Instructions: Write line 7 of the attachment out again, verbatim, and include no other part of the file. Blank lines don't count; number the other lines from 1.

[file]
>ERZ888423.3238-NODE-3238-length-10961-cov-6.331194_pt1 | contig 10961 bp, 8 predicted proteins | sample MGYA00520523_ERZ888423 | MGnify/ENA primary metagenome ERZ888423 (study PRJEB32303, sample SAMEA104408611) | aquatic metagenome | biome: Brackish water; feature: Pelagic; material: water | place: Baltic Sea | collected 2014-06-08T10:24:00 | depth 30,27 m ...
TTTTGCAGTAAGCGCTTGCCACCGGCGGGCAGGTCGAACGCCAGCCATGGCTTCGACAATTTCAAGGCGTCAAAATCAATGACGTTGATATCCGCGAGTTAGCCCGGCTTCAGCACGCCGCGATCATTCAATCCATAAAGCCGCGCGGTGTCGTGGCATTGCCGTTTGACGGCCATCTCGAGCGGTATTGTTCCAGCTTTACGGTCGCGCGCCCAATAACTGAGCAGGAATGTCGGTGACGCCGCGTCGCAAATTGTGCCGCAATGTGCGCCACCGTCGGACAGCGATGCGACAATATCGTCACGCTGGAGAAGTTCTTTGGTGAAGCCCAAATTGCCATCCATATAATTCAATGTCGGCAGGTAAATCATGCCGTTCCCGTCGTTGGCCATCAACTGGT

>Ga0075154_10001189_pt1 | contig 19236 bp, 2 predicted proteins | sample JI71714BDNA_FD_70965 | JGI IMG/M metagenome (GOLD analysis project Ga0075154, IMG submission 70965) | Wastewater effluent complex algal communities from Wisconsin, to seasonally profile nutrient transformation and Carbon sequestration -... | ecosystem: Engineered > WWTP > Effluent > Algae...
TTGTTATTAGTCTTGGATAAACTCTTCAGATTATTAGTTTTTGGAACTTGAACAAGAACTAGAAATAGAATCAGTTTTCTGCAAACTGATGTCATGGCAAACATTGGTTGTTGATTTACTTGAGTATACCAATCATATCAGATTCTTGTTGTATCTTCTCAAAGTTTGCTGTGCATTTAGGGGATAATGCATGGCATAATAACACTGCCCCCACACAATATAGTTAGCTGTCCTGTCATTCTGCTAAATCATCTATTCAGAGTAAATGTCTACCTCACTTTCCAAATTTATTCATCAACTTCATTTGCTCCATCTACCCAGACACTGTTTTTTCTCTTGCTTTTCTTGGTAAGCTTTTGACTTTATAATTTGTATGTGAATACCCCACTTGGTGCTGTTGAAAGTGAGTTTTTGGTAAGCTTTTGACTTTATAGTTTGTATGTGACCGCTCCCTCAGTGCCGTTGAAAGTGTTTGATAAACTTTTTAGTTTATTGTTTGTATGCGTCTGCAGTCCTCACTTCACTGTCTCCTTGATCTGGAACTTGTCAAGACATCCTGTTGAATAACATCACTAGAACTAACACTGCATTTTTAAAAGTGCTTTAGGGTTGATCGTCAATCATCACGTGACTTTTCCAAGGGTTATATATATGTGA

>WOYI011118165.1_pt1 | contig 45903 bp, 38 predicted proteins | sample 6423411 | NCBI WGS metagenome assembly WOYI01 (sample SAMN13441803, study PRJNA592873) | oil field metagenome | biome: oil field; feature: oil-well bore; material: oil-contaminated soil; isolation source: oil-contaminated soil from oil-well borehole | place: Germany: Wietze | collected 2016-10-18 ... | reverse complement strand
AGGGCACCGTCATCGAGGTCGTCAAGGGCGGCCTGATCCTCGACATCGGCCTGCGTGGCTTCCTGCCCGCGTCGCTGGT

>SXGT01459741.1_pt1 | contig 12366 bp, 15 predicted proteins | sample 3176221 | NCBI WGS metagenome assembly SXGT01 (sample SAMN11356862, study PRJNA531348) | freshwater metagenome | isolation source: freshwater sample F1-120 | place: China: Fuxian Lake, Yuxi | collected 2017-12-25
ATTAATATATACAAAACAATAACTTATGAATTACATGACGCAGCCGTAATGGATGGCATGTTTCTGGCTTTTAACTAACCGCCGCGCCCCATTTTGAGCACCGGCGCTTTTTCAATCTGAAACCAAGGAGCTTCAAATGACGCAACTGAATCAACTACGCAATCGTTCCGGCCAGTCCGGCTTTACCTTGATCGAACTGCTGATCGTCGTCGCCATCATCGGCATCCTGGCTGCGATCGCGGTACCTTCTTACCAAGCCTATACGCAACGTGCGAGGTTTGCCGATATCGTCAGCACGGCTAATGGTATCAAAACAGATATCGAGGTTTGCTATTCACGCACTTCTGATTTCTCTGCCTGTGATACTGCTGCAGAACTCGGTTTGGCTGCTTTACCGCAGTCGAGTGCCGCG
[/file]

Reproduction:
>SXGT01459741.1_pt1 | contig 12366 bp, 15 predicted proteins | sample 3176221 | NCBI WGS metagenome assembly SXGT01 (sample SAMN11356862, study PRJNA531348) | freshwater metagenome | isolation source: freshwater sample F1-120 | place: China: Fuxian Lake, Yuxi | collected 2017-12-25